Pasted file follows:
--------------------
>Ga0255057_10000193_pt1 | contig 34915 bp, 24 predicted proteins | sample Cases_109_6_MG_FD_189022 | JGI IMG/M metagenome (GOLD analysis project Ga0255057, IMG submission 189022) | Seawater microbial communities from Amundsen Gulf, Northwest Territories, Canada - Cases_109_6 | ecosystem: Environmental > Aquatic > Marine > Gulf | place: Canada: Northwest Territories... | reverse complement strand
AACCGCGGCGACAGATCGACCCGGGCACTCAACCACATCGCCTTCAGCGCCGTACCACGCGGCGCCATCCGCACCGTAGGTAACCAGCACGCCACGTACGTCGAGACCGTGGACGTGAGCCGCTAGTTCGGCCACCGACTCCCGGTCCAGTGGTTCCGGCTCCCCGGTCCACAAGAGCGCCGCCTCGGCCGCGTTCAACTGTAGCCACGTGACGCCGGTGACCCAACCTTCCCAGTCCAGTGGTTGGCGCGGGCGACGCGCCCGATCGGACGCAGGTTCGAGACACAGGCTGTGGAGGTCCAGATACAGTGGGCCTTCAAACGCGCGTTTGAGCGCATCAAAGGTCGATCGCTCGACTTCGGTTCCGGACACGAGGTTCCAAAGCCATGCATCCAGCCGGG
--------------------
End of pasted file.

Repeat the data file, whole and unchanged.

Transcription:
>Ga0255057_10000193_pt1 | contig 34915 bp, 24 predicted proteins | sample Cases_109_6_MG_FD_189022 | JGI IMG/M metagenome (GOLD analysis project Ga0255057, IMG submission 189022) | Seawater microbial communities from Amundsen Gulf, Northwest Territories, Canada - Cases_109_6 | ecosystem: Environmental > Aquatic > Marine > Gulf | place: Canada: Northwest Territories... | reverse complement strand
AACCGCGGCGACAGATCGACCCGGGCACTCAACCACATCGCCTTCAGCGCCGTACCACGCGGCGCCATCCGCACCGTAGGTAACCAGCACGCCACGTACGTCGAGACCGTGGACGTGAGCCGCTAGTTCGGCCACCGACTCCCGGTCCAGTGGTTCCGGCTCCCCGGTCCACAAGAGCGCCGCCTCGGCCGCGTTCAACTGTAGCCACGTGACGCCGGTGACCCAACCTTCCCAGTCCAGTGGTTGGCGCGGGCGACGCGCCCGATCGGACGCAGGTTCGAGACACAGGCTGTGGAGGTCCAGATACAGTGGGCCTTCAAACGCGCGTTTGAGCGCATCAAAGGTCGATCGCTCGACTTCGGTTCCGGACACGAGGTTCCAAAGCCATGCATCCAGCCGGG